The Mail on Sunday - Event - - ART -

Na­tional Por­trait Gallery, Lon­don Un­til Feb 3

Though Thomas Gains­bor­ough has gone down in his­tory as one of this na­tion’s great­est painters, he strug­gled to make ends meet. He longed to ded­i­cate him­self to land­scapes, yet in the 18th cen­tury proper money was only to be made from paint­ing por­traits of the well-to-do.

Gains­bor­ough’s ser­vices were highly sought-af­ter, yet he re­ferred to por­trai­ture as a ‘curs’d… busi­ness’, marked by the ‘hurry of one fool on the back of an­other’ wish­ing to be com­mem­o­rated on can­vas. All of which makes this ex­hi­bi­tion, Gains­bor­ough’s Fam­ily Al­bum, so fas­ci­nat­ing. It fea­tures 50 por­traits he did of his own fam­ily – the artist’s par­ents, sib­lings, wife, chil­dren and pet dogs Tris­tram and Fox, all fea­tur­ing.

How to ex­plain so many pic- tures, cre­ated in his spare time, in a genre Gains­bor­ough so dis­liked? Well, the an­swer is he painted these for love, not money.

The six por­traits of his daugh­ters, Mary and Mar­garet, to­gether – across their child­hood – are the show’s high­light. They man­age to be ten­der but never cloy­ing. In The Pain­ter’s Daugh­ters Chas­ing A But­ter­fly, wise old Mary (aged six) holds back im­petu­ous young Mar­garet (aged five) from grab­bing at a but­ter­fly on a this­tle bush – and prick­ing her hand in the process.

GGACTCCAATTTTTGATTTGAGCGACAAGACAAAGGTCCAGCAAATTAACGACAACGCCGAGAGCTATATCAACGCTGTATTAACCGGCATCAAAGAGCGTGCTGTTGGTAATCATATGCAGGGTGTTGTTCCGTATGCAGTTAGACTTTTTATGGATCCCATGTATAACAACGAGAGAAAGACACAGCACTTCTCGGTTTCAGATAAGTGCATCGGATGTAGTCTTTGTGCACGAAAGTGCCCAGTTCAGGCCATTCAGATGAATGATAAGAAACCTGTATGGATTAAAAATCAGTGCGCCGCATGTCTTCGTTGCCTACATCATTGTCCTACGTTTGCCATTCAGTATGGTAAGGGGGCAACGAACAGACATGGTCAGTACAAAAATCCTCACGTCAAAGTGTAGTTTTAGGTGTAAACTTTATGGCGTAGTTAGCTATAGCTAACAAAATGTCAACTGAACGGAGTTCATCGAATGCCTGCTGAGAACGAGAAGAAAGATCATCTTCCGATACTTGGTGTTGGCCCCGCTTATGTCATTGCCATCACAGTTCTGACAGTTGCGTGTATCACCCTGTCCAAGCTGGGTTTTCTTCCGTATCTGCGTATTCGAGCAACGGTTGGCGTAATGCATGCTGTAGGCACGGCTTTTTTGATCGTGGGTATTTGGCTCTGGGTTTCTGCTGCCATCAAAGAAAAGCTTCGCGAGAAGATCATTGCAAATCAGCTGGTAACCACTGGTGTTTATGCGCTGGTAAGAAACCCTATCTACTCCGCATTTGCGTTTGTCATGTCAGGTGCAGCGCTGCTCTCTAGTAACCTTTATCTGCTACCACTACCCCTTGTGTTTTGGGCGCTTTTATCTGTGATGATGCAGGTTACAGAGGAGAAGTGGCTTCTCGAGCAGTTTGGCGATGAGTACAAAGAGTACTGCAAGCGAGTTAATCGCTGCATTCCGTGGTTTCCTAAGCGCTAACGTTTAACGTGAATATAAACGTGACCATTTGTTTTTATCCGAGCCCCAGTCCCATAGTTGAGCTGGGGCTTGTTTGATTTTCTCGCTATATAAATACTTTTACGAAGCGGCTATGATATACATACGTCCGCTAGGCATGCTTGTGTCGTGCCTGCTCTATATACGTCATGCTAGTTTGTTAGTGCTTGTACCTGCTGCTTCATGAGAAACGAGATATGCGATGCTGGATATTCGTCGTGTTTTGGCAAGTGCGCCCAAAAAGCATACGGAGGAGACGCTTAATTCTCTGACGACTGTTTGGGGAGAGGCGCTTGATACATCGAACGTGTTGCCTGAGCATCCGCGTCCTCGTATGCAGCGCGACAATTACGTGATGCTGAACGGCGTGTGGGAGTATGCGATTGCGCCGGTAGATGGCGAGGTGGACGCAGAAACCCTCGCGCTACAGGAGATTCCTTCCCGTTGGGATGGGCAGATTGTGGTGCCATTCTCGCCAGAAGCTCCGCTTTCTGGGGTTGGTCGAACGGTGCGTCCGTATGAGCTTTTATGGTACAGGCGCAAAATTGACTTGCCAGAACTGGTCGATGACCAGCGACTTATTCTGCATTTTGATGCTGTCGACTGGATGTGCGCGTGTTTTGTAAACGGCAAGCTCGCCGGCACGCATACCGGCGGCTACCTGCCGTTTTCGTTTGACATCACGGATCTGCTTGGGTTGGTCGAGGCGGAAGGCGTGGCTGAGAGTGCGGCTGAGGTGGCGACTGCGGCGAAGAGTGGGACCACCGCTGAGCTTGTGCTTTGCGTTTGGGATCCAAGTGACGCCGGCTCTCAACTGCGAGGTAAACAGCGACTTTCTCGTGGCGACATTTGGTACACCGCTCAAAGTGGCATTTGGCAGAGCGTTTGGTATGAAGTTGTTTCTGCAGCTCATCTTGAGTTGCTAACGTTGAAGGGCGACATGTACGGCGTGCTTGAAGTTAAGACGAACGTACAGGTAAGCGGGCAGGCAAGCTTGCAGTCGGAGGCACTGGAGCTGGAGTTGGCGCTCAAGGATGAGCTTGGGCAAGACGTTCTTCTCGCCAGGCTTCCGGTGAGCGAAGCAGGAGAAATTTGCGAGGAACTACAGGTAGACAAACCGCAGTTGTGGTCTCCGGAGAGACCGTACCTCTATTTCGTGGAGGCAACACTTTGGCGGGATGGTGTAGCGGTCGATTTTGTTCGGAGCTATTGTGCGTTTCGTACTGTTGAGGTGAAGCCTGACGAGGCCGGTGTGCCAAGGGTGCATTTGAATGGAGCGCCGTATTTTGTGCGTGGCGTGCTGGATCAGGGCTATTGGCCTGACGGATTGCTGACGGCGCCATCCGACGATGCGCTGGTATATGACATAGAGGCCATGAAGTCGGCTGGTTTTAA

Gains­bor­ough wasn’t one for white­wash­ing when rel­a­tives had vices, ei­ther. His older brother John – a money­len­der, de­picted with di­shev­elled hair and five o’clock shadow – more than lives up to his nick­name, ‘Schem­ing Jack’.

The brush­work is in­vig­o­rat­ingly loose at ev­ery turn, re­flect­ing the fact that these were per­sonal pieces, not pa­trons’ com­mis­sions that de­manded a per­fect fin­ish.

Christ­mas is for the fam­ily, they say – and my ad­vice, this fes­tive sea­son, is def­i­nitely to spend a cou­ple of hours with Gains­bor­ough’s.

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